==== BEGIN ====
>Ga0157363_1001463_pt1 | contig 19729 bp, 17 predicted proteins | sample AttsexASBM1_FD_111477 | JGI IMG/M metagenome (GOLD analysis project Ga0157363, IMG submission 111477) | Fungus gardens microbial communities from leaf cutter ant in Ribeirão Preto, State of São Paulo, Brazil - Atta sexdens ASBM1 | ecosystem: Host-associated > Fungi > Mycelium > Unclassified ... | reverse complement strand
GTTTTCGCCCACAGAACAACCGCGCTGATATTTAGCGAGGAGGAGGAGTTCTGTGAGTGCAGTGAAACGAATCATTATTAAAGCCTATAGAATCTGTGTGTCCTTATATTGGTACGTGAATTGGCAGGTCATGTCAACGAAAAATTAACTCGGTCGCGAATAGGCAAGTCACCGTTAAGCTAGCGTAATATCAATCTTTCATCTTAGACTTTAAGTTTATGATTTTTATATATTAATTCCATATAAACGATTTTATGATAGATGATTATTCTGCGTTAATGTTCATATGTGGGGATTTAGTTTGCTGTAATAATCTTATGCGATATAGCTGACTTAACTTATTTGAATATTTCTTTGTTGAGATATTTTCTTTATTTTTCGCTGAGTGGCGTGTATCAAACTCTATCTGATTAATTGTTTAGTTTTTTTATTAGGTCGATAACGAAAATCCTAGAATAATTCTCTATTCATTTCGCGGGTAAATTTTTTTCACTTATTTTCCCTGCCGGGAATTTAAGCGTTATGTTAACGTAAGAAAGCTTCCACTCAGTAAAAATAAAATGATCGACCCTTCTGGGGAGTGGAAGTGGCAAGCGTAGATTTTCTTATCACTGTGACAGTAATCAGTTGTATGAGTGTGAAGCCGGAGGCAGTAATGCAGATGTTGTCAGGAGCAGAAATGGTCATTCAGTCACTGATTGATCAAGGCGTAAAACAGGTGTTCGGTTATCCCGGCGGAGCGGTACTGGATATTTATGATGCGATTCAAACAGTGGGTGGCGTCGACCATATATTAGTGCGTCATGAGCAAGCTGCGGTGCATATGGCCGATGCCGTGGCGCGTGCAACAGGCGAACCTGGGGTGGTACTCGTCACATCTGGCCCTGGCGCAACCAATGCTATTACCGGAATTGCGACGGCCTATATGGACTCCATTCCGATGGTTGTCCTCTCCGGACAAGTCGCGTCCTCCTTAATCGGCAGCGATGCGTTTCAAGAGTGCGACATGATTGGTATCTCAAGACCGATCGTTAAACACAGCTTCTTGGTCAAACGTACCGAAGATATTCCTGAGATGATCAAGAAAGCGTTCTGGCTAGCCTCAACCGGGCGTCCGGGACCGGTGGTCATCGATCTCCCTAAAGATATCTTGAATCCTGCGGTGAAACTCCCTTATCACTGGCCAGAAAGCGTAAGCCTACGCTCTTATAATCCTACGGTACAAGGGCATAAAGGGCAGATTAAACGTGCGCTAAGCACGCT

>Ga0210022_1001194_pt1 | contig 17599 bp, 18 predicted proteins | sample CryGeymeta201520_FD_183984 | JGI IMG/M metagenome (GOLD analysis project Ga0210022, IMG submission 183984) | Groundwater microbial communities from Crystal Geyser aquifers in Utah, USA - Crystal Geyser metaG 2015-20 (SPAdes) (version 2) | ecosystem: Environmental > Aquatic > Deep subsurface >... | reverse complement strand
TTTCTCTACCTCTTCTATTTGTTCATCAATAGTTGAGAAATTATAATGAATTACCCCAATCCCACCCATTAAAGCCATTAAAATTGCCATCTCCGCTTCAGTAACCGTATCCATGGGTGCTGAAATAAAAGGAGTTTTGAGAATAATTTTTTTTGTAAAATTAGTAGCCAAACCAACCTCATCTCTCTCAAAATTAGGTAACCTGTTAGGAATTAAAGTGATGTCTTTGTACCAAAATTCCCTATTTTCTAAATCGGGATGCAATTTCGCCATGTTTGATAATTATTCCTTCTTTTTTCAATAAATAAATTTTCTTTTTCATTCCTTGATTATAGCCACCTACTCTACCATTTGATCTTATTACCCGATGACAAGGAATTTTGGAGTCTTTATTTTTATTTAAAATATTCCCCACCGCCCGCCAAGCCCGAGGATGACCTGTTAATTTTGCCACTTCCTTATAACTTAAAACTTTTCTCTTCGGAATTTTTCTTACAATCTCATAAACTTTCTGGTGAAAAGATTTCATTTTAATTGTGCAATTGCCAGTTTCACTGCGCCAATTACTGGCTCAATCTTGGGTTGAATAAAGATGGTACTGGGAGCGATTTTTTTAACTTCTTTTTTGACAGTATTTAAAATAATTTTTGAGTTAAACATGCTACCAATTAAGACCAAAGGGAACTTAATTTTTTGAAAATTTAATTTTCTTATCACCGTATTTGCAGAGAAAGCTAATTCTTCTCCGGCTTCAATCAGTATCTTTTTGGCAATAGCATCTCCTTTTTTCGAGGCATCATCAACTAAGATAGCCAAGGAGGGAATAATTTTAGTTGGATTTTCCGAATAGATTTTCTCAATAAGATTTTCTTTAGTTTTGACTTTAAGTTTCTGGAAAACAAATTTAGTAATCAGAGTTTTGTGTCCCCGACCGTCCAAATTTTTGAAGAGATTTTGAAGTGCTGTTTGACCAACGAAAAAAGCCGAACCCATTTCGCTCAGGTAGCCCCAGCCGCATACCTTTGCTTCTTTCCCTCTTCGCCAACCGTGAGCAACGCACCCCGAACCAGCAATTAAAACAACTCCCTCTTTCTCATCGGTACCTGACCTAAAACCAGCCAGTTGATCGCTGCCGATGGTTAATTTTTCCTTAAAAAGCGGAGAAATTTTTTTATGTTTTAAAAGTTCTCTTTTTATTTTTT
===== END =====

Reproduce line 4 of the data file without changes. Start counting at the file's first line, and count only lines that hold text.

TTTCTCTACCTCTTCTATTTGTTCATCAATAGTTGAGAAATTATAATGAATTACCCCAATCCCACCCATTAAAGCCATTAAAATTGCCATCTCCGCTTCAGTAACCGTATCCATGGGTGCTGAAATAAAAGGAGTTTTGAGAATAATTTTTTTTGTAAAATTAGTAGCCAAACCAACCTCATCTCTCTCAAAATTAGGTAACCTGTTAGGAATTAAAGTGATGTCTTTGTACCAAAATTCCCTATTTTCTAAATCGGGATGCAATTTCGCCATGTTTGATAATTATTCCTTCTTTTTTCAATAAATAAATTTTCTTTTTCATTCCTTGATTATAGCCACCTACTCTACCATTTGATCTTATTACCCGATGACAAGGAATTTTGGAGTCTTTATTTTTATTTAAAATATTCCCCACCGCCCGCCAAGCCCGAGGATGACCTGTTAATTTTGCCACTTCCTTATAACTTAAAACTTTTCTCTTCGGAATTTTTCTTACAATCTCATAAACTTTCTGGTGAAAAGATTTCATTTTAATTGTGCAATTGCCAGTTTCACTGCGCCAATTACTGGCTCAATCTTGGGTTGAATAAAGATGGTACTGGGAGCGATTTTTTTAACTTCTTTTTTGACAGTATTTAAAATAATTTTTGAGTTAAACATGCTACCAATTAAGACCAAAGGGAACTTAATTTTTTGAAAATTTAATTTTCTTATCACCGTATTTGCAGAGAAAGCTAATTCTTCTCCGGCTTCAATCAGTATCTTTTTGGCAATAGCATCTCCTTTTTTCGAGGCATCATCAACTAAGATAGCCAAGGAGGGAATAATTTTAGTTGGATTTTCCGAATAGATTTTCTCAATAAGATTTTCTTTAGTTTTGACTTTAAGTTTCTGGAAAACAAATTTAGTAATCAGAGTTTTGTGTCCCCGACCGTCCAAATTTTTGAAGAGATTTTGAAGTGCTGTTTGACCAACGAAAAAAGCCGAACCCATTTCGCTCAGGTAGCCCCAGCCGCATACCTTTGCTTCTTTCCCTCTTCGCCAACCGTGAGCAACGCACCCCGAACCAGCAATTAAAACAACTCCCTCTTTCTCATCGGTACCTGACCTAAAACCAGCCAGTTGATCGCTGCCGATGGTTAATTTTTCCTTAAAAAGCGGAGAAATTTTTTTATGTTTTAAAAGTTCTCTTTTTATTTTTT